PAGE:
Declaring that the United States was at a crossroads in Iraq, the nation’s Roman Catholic bishops said Thursday the time had come to withdraw U.S. troops as fast as responsibly possible and to hand control of the country to Iraqis.
“Our nation’s military forces should remain in Iraq only as long as it takes for a responsible transition, leaving sooner than later,” said Bishop Thomas G. Wenski of Orlando, Fla., speaking for the U.S. Conference of Catholic Bishops.
Wenski, chairman of the bishops Committee on International Policy, said recent statements by the Bush administration that troop levels would be reduced were not enough. He said the U.S. must send an unmistakable signal that the goal was not to occupy Iraq “for an indeterminate period,” but to help Iraqis assume full control of their government.
The eight-page statement, in the works for months and delivered to the White House and members of Congress on Thursday, was candid in its assessment of the war, which U.S. bishops and the late pope, John Paul II, had opposed from the start.
It underscored failures but also highlighted successes in the nearly three years since the U.S.-led invasion. Weapons of mass destruction were not found; more than 2,200 American troops and tens of thousands of Iraqis have been killed; U.S.-held prisoners were tortured and mistreated; and violence was continuing in the streets.
The bishops said they remained “highly skeptical” of Bush’s doctrine of “preventive war.” But they also saw signs of hope, including the Iraqi elections.
“Our nation cannot afford a shrill and shallow debate that distorts reality and reduces the options to ‘cut and run’ versus ‘stay the course,’ ” Wenski wrote, speaking for the bishops conference.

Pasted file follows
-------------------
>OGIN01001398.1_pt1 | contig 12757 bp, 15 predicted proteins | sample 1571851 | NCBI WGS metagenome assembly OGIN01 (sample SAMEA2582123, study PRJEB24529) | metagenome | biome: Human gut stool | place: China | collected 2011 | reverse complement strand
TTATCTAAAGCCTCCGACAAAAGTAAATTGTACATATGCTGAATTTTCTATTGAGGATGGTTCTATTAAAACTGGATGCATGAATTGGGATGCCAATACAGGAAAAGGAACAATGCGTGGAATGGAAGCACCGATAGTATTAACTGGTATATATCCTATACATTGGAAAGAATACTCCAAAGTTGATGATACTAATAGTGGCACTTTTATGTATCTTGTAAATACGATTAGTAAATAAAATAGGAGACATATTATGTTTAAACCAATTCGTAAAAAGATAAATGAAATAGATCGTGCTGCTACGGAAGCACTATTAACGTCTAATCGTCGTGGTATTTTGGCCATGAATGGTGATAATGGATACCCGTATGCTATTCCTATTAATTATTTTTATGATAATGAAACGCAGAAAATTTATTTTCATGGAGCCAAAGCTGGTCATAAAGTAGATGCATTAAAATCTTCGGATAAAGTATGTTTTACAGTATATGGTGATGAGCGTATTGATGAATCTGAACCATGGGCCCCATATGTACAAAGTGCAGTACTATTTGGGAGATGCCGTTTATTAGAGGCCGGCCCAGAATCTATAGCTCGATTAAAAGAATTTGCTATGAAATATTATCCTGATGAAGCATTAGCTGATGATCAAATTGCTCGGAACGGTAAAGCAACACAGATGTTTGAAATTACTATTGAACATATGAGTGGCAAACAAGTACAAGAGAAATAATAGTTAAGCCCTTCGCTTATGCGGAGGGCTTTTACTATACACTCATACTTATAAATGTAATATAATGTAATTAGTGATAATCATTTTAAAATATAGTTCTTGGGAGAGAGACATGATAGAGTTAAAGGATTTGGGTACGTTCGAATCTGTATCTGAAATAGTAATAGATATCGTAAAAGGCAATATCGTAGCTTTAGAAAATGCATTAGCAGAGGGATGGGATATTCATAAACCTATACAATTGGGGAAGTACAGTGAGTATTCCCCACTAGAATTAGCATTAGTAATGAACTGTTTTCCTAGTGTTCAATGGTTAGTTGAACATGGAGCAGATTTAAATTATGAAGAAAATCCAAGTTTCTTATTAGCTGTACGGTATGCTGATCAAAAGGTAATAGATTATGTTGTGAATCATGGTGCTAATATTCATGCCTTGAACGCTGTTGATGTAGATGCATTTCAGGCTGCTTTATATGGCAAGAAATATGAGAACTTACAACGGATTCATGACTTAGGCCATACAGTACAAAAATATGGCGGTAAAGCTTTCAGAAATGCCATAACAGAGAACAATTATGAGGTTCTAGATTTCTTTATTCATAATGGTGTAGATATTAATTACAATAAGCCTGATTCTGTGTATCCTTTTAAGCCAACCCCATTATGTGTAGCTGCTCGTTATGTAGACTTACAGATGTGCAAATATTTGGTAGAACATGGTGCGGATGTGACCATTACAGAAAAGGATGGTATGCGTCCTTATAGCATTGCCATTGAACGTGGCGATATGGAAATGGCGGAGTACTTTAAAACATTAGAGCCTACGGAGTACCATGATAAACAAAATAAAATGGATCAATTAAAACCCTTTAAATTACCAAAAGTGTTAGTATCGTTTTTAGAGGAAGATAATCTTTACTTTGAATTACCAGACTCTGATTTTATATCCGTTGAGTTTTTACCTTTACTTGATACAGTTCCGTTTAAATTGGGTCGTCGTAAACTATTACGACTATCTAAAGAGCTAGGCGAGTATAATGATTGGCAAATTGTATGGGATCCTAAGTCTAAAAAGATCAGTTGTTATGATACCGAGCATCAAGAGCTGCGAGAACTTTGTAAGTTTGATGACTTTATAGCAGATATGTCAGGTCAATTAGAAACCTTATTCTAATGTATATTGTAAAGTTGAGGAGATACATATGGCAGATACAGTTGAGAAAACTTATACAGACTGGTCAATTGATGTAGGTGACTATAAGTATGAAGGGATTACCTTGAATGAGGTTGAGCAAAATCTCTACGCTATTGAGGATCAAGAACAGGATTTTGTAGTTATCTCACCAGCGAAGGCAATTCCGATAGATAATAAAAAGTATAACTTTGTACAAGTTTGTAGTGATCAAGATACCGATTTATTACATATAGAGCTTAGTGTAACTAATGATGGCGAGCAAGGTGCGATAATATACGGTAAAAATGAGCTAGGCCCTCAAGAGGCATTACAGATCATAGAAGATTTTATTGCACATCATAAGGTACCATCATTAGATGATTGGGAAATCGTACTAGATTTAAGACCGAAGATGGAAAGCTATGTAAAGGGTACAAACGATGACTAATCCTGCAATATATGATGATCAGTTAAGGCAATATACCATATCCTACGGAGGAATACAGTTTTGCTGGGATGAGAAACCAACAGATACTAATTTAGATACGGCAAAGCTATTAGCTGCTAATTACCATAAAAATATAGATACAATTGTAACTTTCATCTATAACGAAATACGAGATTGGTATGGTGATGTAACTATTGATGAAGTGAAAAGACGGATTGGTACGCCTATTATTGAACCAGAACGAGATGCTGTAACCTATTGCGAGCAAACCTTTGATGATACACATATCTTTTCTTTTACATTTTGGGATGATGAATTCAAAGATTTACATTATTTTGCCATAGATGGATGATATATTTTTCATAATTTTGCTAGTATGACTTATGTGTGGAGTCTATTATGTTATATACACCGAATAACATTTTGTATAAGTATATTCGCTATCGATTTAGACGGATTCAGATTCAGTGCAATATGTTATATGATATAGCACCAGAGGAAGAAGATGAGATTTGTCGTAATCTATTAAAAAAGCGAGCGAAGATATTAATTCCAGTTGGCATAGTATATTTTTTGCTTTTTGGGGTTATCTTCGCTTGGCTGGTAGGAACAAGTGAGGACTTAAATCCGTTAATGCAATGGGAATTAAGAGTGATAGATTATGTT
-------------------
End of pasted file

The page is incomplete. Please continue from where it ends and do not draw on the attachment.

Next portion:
In an interview Thursday, Wenski said the bishops purposely decided to avoid the word “withdrawal” in favor of “transition” to avoid the impression that bishops were advocating that the U.S. “cut and run.”
“No matter what the debate might have been about going into Iraq, now that we are there, our presence gives us a whole set of new moral obligations that we have to try to fulfill in a responsible way,” Wenski said.
“Our nation is at a crossroads in Iraq,” the statement said. “We must resist a pessimism that might move our nation to abandon the moral responsibilities it accepted in using force, and might tempt us to withdraw prematurely from Iraq without regard for moral and human consequences.
“We must [also] reject an optimism that fails to acknowledge clearly past mistakes, failed intelligence, and inadequate planning related to Iraq, and minimizes the serious challenges and human costs that lie ahead,” it said.
John Carr, a senior staffer on the Catholic bishops committee, said the statement was intended to set the stage for what bishops hoped would be a vigorous but civil discussion on what the U.S. must do next.
“Candidly, there seems to be more talk on Sunday morning TV talk shows than there is in the Congress or within the Bush administration, at least in the public sense,” Carr said. “The great temptation is to try to justify past policies instead of acknowledging where we are and what we need to do.”
On Thursday, Catholic bishops forcefully restated their abhorrence to torture and said the U.S. must live up to constitutional protections against cruel and unusual punishment, and abide by international accords outlawing torture.
Bishops were careful not to criticize U.S. troops. By raising “grave moral questions” about the decision to invade Iraq, bishops said they were not questioning “the moral integrity of those serving in the military.”
Bishops also called for religious freedoms in Iraq, including tolerance for non-Muslims, and the protection of Iraqi refugees and asylum seekers.
They said that as the U.S. pursued the war on terrorism and the rebuilding of Iraq, it should not forget pressing concerns at home and abroad, particularly caring for the poor.